How is this love different than God's love?
We couldn't approach God's love no matter how hard we tried. For one to give his life the way Jesus did, that's a love that we can never approach. While we say, 'I'd give my life for so and so,' there are very few of us who really would. You'd do everything you could to save someone's life, but if it really meant trading places, most of us would have second thoughts about that. The love of God is something we will never appropriate, but next to God's love, Black love is pretty unique.

Is this concept of Black love something you learned from your parents?
It's just something you learn being an African-American. Black people aren't necessarily aware of it. When you look at all the obstacles that black people have had to endure and learned nonetheless to love this country and our white brothers and sisters, it's remarkable. It's the kind of thing I don't even think most black people are aware of until you really break it down for them how special black love is.

The point of doing that is to be able to say to them that black love is the most powerful change agent that we have in our communities. If we ever really learn to use the force that black love is, to harness its power, if we ever learn to do something in our community proactively rather than reactively, with black love being the fuel that drives us, then we can make some great headway on the issues that we are challenged by every day.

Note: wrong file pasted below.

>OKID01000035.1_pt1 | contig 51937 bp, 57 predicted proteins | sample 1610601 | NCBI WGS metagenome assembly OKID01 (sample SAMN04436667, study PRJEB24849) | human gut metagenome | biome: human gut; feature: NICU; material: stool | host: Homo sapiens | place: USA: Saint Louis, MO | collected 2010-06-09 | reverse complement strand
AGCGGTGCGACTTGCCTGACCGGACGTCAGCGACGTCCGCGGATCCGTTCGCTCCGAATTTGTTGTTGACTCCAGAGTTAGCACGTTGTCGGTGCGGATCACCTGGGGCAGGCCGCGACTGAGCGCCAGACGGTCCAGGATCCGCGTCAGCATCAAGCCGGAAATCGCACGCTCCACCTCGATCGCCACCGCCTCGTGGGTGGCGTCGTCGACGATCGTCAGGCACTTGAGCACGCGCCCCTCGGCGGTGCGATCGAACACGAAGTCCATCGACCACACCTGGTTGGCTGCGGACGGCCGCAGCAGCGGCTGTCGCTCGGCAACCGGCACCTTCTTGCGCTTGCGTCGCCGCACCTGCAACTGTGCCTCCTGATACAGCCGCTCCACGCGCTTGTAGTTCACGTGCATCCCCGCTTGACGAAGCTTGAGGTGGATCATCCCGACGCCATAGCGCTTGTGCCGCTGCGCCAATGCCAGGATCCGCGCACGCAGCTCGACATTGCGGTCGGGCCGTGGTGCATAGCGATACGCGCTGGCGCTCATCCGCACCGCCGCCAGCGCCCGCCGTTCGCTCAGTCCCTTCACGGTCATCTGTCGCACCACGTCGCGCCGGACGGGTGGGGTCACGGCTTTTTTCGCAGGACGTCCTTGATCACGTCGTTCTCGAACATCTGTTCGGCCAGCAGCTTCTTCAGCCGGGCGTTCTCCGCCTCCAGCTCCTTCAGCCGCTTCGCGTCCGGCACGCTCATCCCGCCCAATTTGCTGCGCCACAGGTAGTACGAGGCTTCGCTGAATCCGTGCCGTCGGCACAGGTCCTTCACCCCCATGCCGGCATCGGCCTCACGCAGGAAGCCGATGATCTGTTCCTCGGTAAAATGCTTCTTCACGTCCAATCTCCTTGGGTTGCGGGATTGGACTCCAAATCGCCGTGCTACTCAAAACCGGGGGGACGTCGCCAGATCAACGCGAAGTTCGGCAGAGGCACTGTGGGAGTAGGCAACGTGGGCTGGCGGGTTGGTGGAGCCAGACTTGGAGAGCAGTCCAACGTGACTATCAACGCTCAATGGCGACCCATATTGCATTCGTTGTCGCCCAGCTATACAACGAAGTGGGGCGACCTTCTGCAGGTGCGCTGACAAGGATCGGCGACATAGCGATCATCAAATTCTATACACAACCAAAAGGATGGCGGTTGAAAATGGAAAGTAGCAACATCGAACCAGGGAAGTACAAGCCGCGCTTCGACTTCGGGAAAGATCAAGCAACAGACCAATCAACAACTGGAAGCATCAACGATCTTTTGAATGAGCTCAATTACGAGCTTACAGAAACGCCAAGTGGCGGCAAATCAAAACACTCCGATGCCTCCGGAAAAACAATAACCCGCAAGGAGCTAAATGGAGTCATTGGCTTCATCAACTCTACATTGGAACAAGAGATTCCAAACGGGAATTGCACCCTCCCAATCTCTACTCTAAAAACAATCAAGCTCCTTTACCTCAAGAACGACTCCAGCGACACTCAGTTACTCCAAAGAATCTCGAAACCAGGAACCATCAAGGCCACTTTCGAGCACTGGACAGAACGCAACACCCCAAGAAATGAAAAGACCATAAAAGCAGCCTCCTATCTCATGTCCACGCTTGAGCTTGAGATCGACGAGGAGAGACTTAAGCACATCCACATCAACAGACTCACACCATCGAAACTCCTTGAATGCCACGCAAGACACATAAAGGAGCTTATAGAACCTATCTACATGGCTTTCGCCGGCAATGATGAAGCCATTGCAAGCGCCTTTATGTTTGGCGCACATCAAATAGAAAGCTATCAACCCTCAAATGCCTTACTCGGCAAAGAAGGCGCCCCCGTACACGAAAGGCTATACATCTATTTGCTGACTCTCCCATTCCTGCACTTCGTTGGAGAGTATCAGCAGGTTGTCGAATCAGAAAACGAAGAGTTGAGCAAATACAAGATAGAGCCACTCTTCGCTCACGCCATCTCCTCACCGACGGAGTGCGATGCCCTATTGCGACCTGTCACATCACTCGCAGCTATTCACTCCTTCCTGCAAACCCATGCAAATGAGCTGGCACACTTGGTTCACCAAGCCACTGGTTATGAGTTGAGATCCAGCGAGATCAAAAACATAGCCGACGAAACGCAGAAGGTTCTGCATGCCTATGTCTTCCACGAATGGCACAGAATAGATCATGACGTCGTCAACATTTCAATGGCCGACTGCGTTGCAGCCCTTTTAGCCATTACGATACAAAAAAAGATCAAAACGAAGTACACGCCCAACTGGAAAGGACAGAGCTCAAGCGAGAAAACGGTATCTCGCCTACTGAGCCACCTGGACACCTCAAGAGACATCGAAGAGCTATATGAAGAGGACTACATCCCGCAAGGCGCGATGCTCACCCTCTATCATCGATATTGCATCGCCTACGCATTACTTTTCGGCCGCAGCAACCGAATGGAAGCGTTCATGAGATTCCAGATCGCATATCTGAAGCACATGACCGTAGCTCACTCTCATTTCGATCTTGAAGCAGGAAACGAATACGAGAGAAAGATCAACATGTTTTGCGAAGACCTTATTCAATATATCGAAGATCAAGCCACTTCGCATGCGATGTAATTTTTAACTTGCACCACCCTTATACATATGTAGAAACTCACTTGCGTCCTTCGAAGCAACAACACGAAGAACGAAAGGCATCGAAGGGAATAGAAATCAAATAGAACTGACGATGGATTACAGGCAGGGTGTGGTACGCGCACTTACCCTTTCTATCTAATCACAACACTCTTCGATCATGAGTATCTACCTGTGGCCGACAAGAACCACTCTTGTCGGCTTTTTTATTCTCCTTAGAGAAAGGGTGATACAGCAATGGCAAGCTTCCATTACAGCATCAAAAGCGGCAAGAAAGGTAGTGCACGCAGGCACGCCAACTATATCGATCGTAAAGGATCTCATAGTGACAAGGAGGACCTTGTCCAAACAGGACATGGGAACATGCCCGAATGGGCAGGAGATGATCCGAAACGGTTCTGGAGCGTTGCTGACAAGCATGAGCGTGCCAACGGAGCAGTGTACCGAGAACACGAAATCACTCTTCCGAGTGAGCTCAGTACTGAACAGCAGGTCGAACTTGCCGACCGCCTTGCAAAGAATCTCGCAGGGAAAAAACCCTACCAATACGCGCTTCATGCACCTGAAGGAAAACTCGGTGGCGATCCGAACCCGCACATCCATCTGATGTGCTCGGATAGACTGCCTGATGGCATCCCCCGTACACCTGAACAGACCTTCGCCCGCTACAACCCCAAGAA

Who are the most inspiring people in your life?
I think they're the same people who inspire most people. They're not people whose names are well-known, but they're the people who have helped make us who we are. In my case, they're my mother and father. My mother and father raised 10 kids, four of whom were adopted. My father is the hardest-working man I've ever known, and my discipline and my work ethic are from him. My abiding faith comes primarily from my mother. My parents are the two people I have received most of my inspiration from. For inspiration, I look at what they have endured and the opportunities I've been blessed to have because of them.